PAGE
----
The Geddes prize is a University prize awarded by the Head of the Department
of Physics to the undergraduate student who submits the best photograph or
other description of some natural physical phenomenon personally observed during
the previous year. Since "a photograph is worth a thousand words",
the prize has gone to the best photograph in recent years. The submission deadline
is by the end of the teaching in May each year. Rules are outlined below.
A E M Geddes was on the staff of the Natural Philosophy Department (the old
name for Physics) from 1909 to 1955. His speciality was meteorology and his
excellent book of that name has numerous examples relevant to Aberdeen and is
illustrated by George Aubourne Clark's internationally acclaimed cloud photographs,
taken at King's College, Aberdeen. The Prize was inaugurated by his daughters.
Below are some example winning entries.
- 1997 Winner Paul Duncan 1st January
1997 sunset from Li harbour in Norway
- 1998 No entries
- 1999 Winner Alison J. Treharne Tide
on the river Spey
- 2000 Winner Kirstin Jacobson Dramatic
- 2001 Winner Darren White Portfolio
- 2002 Winner Darren White Portfolio
- 2003 Winner Gary Angus Complex distortion
through a wet window at the Glasgow Science Centre
- 2004 Winner Laura Nash Focus .
Runners-up: Mark Wood Death in the woods; Stuart
Robb Volcanic aftermath
- 2005 Winner Gillian Morgan Smoke on
a highland stream
- 2006 Winner Matthew Davidson - Reflection in sunglasses, at Cummingston. Runners-up:
Nikki Cassie - Sun, Sunday 7th May, Cruden
Bay; Stephanie Stevenson - Sky at Krakow,
Poland from Krakus Mound.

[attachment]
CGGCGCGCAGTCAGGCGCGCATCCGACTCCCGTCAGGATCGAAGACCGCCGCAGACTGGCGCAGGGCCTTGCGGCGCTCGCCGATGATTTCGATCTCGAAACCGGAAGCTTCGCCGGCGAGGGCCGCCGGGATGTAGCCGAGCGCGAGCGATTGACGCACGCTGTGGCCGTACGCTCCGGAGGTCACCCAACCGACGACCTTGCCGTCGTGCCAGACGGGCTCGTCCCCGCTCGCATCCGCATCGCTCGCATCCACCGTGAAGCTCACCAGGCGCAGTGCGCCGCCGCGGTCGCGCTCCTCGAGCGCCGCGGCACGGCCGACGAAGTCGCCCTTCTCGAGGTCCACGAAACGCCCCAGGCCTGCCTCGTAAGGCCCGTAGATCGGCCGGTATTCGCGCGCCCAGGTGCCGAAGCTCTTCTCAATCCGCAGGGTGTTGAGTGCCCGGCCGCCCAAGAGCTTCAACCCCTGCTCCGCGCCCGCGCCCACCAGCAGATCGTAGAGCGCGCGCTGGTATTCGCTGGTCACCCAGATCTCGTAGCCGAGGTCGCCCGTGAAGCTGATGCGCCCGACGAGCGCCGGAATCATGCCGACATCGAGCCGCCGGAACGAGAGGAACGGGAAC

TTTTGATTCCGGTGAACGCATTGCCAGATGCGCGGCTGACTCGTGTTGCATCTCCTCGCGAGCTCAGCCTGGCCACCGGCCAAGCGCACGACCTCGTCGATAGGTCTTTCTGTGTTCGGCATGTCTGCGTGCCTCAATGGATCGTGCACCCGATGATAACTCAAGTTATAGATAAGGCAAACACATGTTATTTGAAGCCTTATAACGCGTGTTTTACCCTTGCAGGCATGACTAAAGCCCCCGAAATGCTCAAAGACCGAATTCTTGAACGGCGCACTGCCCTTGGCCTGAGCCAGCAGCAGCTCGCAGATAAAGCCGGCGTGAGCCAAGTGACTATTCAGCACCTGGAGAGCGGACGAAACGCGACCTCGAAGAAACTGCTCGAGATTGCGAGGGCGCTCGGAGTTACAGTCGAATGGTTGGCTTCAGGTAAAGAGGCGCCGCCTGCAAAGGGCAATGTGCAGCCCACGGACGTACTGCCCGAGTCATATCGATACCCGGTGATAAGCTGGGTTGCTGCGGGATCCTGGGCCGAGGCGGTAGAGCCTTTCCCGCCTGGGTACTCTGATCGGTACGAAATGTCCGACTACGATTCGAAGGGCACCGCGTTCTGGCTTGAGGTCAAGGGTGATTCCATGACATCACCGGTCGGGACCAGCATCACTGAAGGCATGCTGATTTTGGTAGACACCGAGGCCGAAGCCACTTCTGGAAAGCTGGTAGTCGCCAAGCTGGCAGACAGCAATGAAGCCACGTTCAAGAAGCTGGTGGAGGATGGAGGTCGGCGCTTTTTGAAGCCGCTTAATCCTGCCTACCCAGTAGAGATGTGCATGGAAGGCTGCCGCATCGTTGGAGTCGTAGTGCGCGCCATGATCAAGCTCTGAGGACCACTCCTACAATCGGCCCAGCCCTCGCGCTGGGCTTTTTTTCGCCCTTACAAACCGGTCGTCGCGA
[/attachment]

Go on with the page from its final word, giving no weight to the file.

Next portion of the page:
- 2007 Winner Aileen Forrest - Sunset
from my window in Aberdeen. Runner-up: Matthew Davidson - Mediano Anticline, Spain. Note that this year
the physics staff had a vote due to the large number of entries! Thanks to
all who entered.
- 2008 No prize awarded.
- 2009 Joint winners James Mcleman for an excellent description and
portfolio of pictures showing the conservation
of angular momentum and Jura Aponaviciute for a portfolio
of pictures. More information at each link. Again thanks for many entries
and special mention to Stephanie Stevenson and Carolyn Thomas.
- Since then the Geddes Prize seems to have been overlooked. Only two awards in the next decade are recorded by the Registry: Mara Badia in 2014 and Georgina Keane in 2017. Time to make more submissions!
We would remind all entrants not to look directly at the sun, either with
the naked eye or through the viewfinder of a camera. Screens on digital
cameras allow indirect observation!
- Pictures must be taken by yourself
in the year leading up to the submission deadline (i.e. from June the previous
- Please supply a description
of the photograph (i.e. what physical phenomenon we are looking at) and
any special details of how the photograph was taken
- The picture should not be altered
(e.g. photoshop) and therefore should carry, with the file, the original
- Written entries should be short,
no more than one page in length.